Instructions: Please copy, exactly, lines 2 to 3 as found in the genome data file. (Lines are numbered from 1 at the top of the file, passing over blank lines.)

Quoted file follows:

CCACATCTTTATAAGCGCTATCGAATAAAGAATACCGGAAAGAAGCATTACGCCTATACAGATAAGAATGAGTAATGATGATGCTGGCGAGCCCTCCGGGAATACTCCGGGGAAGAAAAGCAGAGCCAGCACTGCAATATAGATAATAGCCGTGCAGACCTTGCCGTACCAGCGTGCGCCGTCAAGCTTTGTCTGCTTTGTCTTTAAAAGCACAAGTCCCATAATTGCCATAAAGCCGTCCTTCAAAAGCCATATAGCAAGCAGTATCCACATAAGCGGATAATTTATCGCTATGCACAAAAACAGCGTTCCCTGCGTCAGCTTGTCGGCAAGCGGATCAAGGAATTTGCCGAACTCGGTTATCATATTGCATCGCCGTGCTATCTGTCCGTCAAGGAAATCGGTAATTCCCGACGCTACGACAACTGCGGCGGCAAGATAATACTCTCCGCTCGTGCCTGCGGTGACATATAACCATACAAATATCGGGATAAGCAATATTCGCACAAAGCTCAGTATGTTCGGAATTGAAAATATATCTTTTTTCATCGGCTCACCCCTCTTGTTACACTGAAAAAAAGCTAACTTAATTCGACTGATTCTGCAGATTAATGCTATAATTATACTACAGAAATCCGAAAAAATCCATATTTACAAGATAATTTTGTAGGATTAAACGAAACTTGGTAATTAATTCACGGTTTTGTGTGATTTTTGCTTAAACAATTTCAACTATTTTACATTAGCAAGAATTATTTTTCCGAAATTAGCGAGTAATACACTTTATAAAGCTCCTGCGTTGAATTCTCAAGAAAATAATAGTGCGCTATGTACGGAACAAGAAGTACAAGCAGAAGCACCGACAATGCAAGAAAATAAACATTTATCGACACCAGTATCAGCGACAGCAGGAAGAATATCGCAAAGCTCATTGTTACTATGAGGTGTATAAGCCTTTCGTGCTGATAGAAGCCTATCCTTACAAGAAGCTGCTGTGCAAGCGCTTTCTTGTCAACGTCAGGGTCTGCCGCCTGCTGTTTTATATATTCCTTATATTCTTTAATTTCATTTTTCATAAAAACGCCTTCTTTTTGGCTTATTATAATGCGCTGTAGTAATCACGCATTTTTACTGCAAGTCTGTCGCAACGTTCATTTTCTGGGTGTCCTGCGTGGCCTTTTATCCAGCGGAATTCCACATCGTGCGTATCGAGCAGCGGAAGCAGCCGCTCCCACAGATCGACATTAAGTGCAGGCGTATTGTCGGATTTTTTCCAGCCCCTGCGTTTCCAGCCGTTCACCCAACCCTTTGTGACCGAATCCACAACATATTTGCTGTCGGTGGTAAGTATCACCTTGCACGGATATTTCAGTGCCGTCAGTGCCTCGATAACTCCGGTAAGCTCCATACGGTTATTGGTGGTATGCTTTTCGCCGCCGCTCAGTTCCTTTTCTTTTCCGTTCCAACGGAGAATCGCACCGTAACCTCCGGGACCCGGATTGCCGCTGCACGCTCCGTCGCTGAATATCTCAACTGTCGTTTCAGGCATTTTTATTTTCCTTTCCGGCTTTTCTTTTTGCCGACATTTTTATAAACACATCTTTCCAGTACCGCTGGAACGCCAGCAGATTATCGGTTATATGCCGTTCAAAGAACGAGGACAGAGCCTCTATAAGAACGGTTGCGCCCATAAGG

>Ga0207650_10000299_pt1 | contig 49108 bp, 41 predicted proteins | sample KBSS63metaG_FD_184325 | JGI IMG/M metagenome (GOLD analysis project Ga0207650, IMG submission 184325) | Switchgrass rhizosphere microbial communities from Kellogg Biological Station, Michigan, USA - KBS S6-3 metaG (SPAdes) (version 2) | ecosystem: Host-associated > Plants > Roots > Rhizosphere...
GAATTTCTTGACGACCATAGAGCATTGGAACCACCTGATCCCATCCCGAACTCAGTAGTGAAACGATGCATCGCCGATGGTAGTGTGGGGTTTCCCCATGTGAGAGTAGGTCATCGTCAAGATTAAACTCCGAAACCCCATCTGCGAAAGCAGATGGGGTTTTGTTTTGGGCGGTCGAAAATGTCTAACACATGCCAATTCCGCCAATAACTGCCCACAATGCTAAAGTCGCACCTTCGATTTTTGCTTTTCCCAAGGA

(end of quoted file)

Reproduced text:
>Ga0207650_10000299_pt1 | contig 49108 bp, 41 predicted proteins | sample KBSS63metaG_FD_184325 | JGI IMG/M metagenome (GOLD analysis project Ga0207650, IMG submission 184325) | Switchgrass rhizosphere microbial communities from Kellogg Biological Station, Michigan, USA - KBS S6-3 metaG (SPAdes) (version 2) | ecosystem: Host-associated > Plants > Roots > Rhizosphere...
GAATTTCTTGACGACCATAGAGCATTGGAACCACCTGATCCCATCCCGAACTCAGTAGTGAAACGATGCATCGCCGATGGTAGTGTGGGGTTTCCCCATGTGAGAGTAGGTCATCGTCAAGATTAAACTCCGAAACCCCATCTGCGAAAGCAGATGGGGTTTTGTTTTGGGCGGTCGAAAATGTCTAACACATGCCAATTCCGCCAATAACTGCCCACAATGCTAAAGTCGCACCTTCGATTTTTGCTTTTCCCAAGGA